Like so many others, I spend oodles of time in Los Angeles traffic—far more than is healthy and certainly more than is good for anyone who would rather be writing or doing physical labor. Connections with people and places in the sprawling landscape that is Los Angeles are forcibly brief—always cut short by the need to pay the parking meter or beat the traffic in one or another part of town.

What had our relationship really amounted to? Justin had been a brilliant and interesting student in a rather pedestrian English 1A class. Having taught for many years, I often remember students by their paper topics rather than their names, and Justin at first was no different, having written a good first paper, “A Day in the Life of a Day Trader,” and a second about the memory of his grandfather pointing out famous spots in New York City to a young Justin. But as the semester wore on, I recognized that he had plenty of intellectual curiosity. Since he chose to do his research paper on the life of John D. Rockafeller, we had debated the virtues and dangers of unbridled capitalism and free markets. Although he was a devotee of Adam Smith, he was open to exploring what that authority had meant when he discussed “enlightened self interest.” These discussions led to regular e-mail that continued well beyond the end of that class, which eventually led me to see him at “work” at his father’s business. There among busy dry cleaner he had a makeshift office full of computers. He was keeping up with his investments and already talking about the website business he was about to launch. My visits with him there, on Jefferson Boulevard in Culver City, led to an invitation to the Christmas party, but was that in December 2001 or 2002?  It seems now to have been in 2001, but maybe it was as long ago as the year 2000.

The funeral service was well attended. I got there too early and ended up driving in Griffith Park, getting out to use the bathroom near the Merry-Go-Round. It seemed like the right place to be while waiting for a funeral. I also had time to read a few inscriptions on the walls of the mausoleum and consider the kinds of lives the “dearly departed” might have had. Most were long lived, but a few, like Justin, had passed on in their early twenties, and these seemed to be the subjects of the most poignant messages of remembrance.

After the service I decided to exit via his open casket, mostly to thank the rabbi for his words and to share with him that I had had the same discussions with Justin that he had alluded to in his address, but then for the first time I understood the need for open caskets in some cases: I needed that last glance at the body to be convinced that Justin had died. There he was with his black hair combed back in a way he never would have combed it himself. His eyes, of course, closed. His body there as visible proof positive, but the Justin I remember always had a warm twinkle of friendship and caring in his eyes. Where had that gone?

Now as I drive in Los Angeles, it seems that every tenth car must contain a Justin behind the wheel. So many young men with dark hair on the road, for whatever reason, trapped like the rest of us in Los Angeles traffic. He lives on in many memories out there no doubt, but it is mine that is placing him behind those wheels, for reasons I can only begin to explore in words. I who have returned to Los Angeles, after leaving it in my early twenties, have sometimes imagined that there was something here I needed to return to in my own life, to pick up again where I left off at age twenty-two.  I think now that idea is mostly an illusion because the pace of life for one in his fifties doesn’t equate well with a twenty-something’s. I need to face it: whatever it was that I might have done to adjust to life in Los Angeles at that earlier age passed me by the moment I chose to leave.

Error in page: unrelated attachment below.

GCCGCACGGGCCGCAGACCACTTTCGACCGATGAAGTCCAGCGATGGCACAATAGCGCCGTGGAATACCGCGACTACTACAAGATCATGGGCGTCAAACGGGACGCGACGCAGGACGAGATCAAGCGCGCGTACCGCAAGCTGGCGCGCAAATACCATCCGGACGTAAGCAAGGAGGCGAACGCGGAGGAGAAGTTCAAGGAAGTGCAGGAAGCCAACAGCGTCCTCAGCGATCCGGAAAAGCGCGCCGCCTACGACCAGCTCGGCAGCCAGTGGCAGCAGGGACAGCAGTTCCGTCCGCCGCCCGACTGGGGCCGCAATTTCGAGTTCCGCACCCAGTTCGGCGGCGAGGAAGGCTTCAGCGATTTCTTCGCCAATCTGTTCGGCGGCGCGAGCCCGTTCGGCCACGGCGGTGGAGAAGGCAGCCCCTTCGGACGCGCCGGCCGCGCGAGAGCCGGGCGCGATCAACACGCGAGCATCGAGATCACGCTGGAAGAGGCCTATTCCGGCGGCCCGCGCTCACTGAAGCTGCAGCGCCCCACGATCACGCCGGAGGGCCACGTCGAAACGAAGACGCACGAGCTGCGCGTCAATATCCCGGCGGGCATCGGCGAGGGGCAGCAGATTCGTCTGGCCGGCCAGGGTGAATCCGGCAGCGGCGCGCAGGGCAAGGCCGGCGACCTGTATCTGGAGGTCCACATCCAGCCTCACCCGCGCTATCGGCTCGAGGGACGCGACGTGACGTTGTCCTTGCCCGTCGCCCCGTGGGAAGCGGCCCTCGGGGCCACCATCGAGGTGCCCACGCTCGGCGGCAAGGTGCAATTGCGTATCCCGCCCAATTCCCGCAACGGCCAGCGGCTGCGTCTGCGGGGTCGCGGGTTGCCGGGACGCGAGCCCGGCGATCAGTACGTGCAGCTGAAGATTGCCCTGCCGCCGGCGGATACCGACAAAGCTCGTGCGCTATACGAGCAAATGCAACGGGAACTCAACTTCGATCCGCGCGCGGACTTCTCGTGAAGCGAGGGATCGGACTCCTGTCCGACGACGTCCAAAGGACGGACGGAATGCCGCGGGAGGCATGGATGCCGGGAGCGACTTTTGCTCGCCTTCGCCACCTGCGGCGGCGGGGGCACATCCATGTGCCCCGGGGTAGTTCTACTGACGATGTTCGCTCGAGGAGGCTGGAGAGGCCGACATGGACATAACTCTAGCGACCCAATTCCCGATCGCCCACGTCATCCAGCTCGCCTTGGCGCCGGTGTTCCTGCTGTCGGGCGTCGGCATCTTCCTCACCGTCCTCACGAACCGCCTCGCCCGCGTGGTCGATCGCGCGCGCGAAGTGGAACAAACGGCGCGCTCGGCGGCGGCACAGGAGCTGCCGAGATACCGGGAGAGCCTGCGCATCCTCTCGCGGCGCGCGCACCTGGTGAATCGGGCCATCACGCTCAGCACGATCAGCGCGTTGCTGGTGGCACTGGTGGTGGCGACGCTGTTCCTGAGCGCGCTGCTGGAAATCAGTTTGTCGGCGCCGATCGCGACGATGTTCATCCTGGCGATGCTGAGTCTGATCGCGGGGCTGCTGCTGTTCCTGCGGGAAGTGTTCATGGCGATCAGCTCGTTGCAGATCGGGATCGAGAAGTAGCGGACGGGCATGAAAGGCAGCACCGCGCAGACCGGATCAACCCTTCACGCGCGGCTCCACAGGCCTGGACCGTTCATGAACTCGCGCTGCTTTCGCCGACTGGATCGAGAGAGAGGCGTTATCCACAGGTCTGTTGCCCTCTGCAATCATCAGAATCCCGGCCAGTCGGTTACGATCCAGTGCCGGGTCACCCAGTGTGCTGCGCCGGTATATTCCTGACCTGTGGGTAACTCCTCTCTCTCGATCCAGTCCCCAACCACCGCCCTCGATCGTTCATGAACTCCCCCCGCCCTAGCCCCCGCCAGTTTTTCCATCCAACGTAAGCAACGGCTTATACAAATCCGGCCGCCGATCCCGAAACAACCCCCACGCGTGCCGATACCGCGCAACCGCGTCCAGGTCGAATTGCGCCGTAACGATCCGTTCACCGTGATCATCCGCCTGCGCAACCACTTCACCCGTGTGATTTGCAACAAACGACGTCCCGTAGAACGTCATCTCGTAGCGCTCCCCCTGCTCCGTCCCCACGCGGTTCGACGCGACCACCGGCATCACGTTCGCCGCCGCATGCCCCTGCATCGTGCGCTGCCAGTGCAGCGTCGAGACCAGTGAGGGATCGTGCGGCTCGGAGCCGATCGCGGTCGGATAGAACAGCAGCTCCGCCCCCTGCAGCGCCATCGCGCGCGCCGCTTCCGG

But perhaps the central message is Time itself wasted--in traffic, in money spent on spiffy cars and clothes, in the scheduled events and ritual exercises that we keep on doing merely to keep up appearances and establish meaningful routines.

One theme that came out in all the remembrances of Justin at the funeral was the double-edged sword of his devotion to others and of his high standards for himself.  As his friend Tommy said, until January 8th, his final day of life, he never gave himself a break.

Now I recognize that I had a sense of his vulnerability in this area without really knowing how to address it, or how as a teacher I might have offered some council. It’s easy when a student has skills as a writer and/or wants to teach. You can offer suggestions and clarify choices and sacrifices, but that was not Justin’s case.  He really didn’t seem to have time or the need to get a university education. It was too elementary, and he had better things to do. And unlike many students, he convinced me he knew whereof he spoke. But maybe not.

I am convinced that any attempt I might have made to follow any particular course of study would not have made much of an impression.

As I finish up this essay, January 2005 is slipping away minute by minute. I can barely hold on to consciousness as I recuperate from the flu and think about all that has already happened this month and all that still lies ahead for me. Fortunately there are moments when I get off to a concert (Schumann’s Piano Concerto at Disney Hall), listen to CDs in the car (the Russian National Orchestra’s fine recording of the Pathetique Symphony), go some distance with friends to hear a poetry reading (Robert Bly in San Jose), and then revisit a poet’s stone house built with his hands (Robinson Jeffers’ Tor House in Carmel). The countryside in California right now reminds me of “England’s green and pleasant land.”

Although I will not escape from Los Angeles easily or find as much time I would like to write poetry or learn fast enough to keep up with changes in the world of software for computers, I will at least find the time to drive by a billboard on Westwood Boulevard just south of Wilshire where Justin’s face has a brilliant sunset as a backdrop. There he is described as a good confidante, and that he was.

It is another expression of loving farewell to someone who always burned with a “gemlike flame” in other ways than the merely literary, and whose life meant a great deal to everyone who knew him.

My own miles ahead seem a little shorter when I think how much life he had to load in to his far briefer time in this planet. Cut off in his golden years! Nearly the same age as John Keats!